Peter S. Beagle
(Writer - A Fine And Private Place; The Last Unicorn; Tamsin; Two Hearts)
Peter S. BeagleBorn in Manhattan on April 20, 1939, Peter Soyer Beagle, son of Simon and Rebecca Soyer Beagle, was raised in the Bronx, New York. From an early age he was a voracious reader, and his parents encouraged him in his pursuits of the literary arts. As early as sixth grade, he proclaimed that he was going to be a writer, and during his years at the Bronx High School of Science (Class of ‘55), he was a frequent contributor to the school literary magazine. It was in this period that his work caught the attention of the fiction editor at Seventeen Magazine. In his senior year of high school, he entered a poem and a story into the 1955 Scholastic Writing Awards Contest, without realizing that one of the top prizes was a college scholarship. His poem took first place, and he spent the next four years at the University of Pittsburgh.

In his sophmore year at U Pitt, one of his short stories, Telephone Call, won first place in a Seventeen Magazine short story contest. In short order, he acquired an agent, cranked out several more pieces (including “A Fine and Private Place” when he was only 19), and graduated with a degree in creative writing, a minor in Spanish, and a passion for writing.

He then spent a year overseas, returning home when he found himself enrolled by his very capable agent in a writing workshop at Stanford University, where, besides honing his writing skills, he met Enid, who would later become his first wife.

After his time at Stanford had ended, he kicked around the East Coast for a while, before deciding that his heart belonged with Enid in California, and so he and a friend undertook a cross-country motorscooter trip, which would later become the basis of I See By My Outfit. Once he had married Enid and moved in with her and her three children, he supported himself and his family as a freelance writer for years, even after the well-received publication of “The Last Unicorn”.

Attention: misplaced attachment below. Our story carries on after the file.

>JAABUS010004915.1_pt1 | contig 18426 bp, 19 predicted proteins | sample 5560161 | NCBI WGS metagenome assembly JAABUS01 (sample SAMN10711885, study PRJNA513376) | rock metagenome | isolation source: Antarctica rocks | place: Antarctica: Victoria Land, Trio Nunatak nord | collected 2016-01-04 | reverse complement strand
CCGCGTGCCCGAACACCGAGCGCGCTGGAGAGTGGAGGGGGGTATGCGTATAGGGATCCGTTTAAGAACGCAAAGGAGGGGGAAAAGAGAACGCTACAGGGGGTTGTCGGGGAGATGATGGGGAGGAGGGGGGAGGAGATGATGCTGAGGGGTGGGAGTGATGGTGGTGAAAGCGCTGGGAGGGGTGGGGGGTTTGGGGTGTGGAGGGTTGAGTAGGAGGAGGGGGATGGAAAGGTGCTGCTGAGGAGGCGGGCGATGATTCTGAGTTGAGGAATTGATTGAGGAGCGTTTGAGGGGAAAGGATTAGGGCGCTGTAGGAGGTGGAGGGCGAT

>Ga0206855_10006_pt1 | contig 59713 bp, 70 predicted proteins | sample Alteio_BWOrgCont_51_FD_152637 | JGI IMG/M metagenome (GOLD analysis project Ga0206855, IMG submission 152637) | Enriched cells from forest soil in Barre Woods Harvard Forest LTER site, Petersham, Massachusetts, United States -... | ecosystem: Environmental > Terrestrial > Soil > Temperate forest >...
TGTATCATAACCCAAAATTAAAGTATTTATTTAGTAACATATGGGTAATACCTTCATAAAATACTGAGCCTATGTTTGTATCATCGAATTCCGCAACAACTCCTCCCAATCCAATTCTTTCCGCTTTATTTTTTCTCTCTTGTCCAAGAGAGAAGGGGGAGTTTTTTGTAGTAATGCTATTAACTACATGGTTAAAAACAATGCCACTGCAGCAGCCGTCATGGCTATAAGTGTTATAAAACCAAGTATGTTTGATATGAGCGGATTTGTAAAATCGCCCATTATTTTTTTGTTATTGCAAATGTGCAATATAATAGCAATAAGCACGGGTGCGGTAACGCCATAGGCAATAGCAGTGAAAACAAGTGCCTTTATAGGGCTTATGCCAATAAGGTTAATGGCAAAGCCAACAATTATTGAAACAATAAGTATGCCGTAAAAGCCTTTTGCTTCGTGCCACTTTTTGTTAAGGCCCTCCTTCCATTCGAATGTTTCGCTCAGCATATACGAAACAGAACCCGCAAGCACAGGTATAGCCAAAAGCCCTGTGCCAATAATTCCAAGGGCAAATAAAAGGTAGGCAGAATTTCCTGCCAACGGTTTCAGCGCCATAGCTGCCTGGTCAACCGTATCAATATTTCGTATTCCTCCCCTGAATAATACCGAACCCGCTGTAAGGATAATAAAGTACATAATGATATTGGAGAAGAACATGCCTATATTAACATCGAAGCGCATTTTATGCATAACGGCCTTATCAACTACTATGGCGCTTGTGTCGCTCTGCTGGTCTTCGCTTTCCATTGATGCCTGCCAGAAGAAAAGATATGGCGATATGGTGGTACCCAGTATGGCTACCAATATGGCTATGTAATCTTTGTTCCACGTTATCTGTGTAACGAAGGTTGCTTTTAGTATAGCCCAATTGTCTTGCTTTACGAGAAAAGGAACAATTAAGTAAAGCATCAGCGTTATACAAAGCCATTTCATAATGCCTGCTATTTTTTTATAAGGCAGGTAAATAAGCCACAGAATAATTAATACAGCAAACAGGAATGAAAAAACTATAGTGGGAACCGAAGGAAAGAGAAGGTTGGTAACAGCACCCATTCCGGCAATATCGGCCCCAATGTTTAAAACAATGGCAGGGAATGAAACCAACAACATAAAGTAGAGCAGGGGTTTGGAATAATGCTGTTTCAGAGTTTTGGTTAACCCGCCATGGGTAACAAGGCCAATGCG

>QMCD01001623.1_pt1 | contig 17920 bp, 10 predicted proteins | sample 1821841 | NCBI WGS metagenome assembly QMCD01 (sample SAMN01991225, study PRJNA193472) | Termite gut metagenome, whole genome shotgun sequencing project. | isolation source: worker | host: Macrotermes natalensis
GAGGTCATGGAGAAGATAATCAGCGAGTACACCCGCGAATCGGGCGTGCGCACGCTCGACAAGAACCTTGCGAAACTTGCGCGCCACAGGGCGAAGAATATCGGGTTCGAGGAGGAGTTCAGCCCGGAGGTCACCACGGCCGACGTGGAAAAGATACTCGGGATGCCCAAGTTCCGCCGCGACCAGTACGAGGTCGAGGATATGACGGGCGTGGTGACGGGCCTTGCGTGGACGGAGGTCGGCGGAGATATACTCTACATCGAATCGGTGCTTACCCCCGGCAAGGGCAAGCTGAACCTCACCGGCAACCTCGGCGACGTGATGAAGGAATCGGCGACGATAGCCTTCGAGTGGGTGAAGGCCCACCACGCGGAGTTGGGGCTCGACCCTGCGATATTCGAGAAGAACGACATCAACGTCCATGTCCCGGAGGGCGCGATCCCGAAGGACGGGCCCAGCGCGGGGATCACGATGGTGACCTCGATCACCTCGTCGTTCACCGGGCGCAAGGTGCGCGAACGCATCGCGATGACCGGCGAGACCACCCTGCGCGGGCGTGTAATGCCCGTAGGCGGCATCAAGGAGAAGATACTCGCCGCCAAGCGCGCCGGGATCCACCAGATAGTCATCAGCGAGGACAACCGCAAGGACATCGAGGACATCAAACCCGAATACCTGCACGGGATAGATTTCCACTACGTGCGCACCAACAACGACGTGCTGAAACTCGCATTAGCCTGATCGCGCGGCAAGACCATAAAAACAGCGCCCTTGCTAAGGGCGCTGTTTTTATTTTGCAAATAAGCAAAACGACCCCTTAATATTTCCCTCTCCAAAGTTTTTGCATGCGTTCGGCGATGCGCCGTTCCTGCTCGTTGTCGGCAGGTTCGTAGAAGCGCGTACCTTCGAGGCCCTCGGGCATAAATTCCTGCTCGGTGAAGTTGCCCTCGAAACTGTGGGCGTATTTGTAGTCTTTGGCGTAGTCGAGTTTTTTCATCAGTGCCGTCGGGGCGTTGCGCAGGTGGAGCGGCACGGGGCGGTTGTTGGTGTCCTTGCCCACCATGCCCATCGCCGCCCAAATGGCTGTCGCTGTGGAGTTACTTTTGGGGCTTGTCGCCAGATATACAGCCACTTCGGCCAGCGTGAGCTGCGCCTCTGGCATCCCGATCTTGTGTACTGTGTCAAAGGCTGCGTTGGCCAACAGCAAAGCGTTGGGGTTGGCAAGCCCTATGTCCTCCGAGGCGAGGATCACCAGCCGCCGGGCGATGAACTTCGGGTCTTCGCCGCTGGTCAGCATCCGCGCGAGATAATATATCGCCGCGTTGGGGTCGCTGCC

In the 1970’s, Beagle increasingly produced screenplays, (he continues to write for the screen to this day) while also pursuing his avocation as a folk singer, delighting audiences with songs in English, Yiddish, French and German. A live album of his songs has been released, and he once played at The Palms in Davis, CA. According to him, “singing (and dishwashing) are the only other things I’ve done for money.” Between 1973 and 1985 he performed every weekend at the club L’Oustalou in Santa Cruz, California. In 1980, his marriage to Enid ended, and in in the summer of 1985 he moved to Seattle, Washington for several years.

At some point, he evidently decided he had had enough rain, and moved back to California. (I know he lived in Santa Cruz at some point, but can’t find the exact time frame.) He now resides in Davis with his wife of ten years, the Indian writer and artist Padma Hejmadi. As he says, “I’m in the phone book.” I checked - he is. Beagle is active in the Davis community, and is a member of the “Friends of Davis” group, which recently protested the opening of a Borders Bookstore, which would put many local Davis bookstores out of business, instead of another business such as a clothing store, which the Davis community desperately needed. The Friends of Davis ended up taking the city to court to block the project - all information I can find now is that the court action is “ongoing”.

I am informed that Beagle “is a regular on the university circuit where he gives readings, lectures, and concerts,” and I know that he appears at the occasional fantasy convention. (Check out the appearances page for current information.) He has conducted writing workshops at such institutions as The University of Washington and Clarion West.

His works have been translated into at least 15 languages to date, and he continues to write wonderful, magical books, thank heavens.
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